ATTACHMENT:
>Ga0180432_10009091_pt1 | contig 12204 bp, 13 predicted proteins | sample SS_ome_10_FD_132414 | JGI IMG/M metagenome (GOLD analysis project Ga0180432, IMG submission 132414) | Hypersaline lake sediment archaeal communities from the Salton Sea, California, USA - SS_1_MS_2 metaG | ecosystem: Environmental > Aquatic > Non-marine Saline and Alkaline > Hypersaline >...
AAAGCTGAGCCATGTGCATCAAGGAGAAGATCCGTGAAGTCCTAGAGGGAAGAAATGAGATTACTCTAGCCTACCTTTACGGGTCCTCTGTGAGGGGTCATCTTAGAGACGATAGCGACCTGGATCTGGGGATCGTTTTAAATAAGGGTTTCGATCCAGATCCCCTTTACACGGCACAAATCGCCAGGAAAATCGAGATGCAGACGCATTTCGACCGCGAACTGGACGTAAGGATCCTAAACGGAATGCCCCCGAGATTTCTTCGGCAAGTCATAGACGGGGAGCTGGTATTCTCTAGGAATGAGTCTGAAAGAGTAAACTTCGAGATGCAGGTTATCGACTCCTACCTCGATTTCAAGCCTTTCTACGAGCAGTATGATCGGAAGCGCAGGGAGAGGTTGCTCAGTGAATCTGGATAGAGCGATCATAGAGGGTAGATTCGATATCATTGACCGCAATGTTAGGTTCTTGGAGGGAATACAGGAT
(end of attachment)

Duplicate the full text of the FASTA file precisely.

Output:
>Ga0180432_10009091_pt1 | contig 12204 bp, 13 predicted proteins | sample SS_ome_10_FD_132414 | JGI IMG/M metagenome (GOLD analysis project Ga0180432, IMG submission 132414) | Hypersaline lake sediment archaeal communities from the Salton Sea, California, USA - SS_1_MS_2 metaG | ecosystem: Environmental > Aquatic > Non-marine Saline and Alkaline > Hypersaline >...
AAAGCTGAGCCATGTGCATCAAGGAGAAGATCCGTGAAGTCCTAGAGGGAAGAAATGAGATTACTCTAGCCTACCTTTACGGGTCCTCTGTGAGGGGTCATCTTAGAGACGATAGCGACCTGGATCTGGGGATCGTTTTAAATAAGGGTTTCGATCCAGATCCCCTTTACACGGCACAAATCGCCAGGAAAATCGAGATGCAGACGCATTTCGACCGCGAACTGGACGTAAGGATCCTAAACGGAATGCCCCCGAGATTTCTTCGGCAAGTCATAGACGGGGAGCTGGTATTCTCTAGGAATGAGTCTGAAAGAGTAAACTTCGAGATGCAGGTTATCGACTCCTACCTCGATTTCAAGCCTTTCTACGAGCAGTATGATCGGAAGCGCAGGGAGAGGTTGCTCAGTGAATCTGGATAGAGCGATCATAGAGGGTAGATTCGATATCATTGACCGCAATGTTAGGTTCTTGGAGGGAATACAGGAT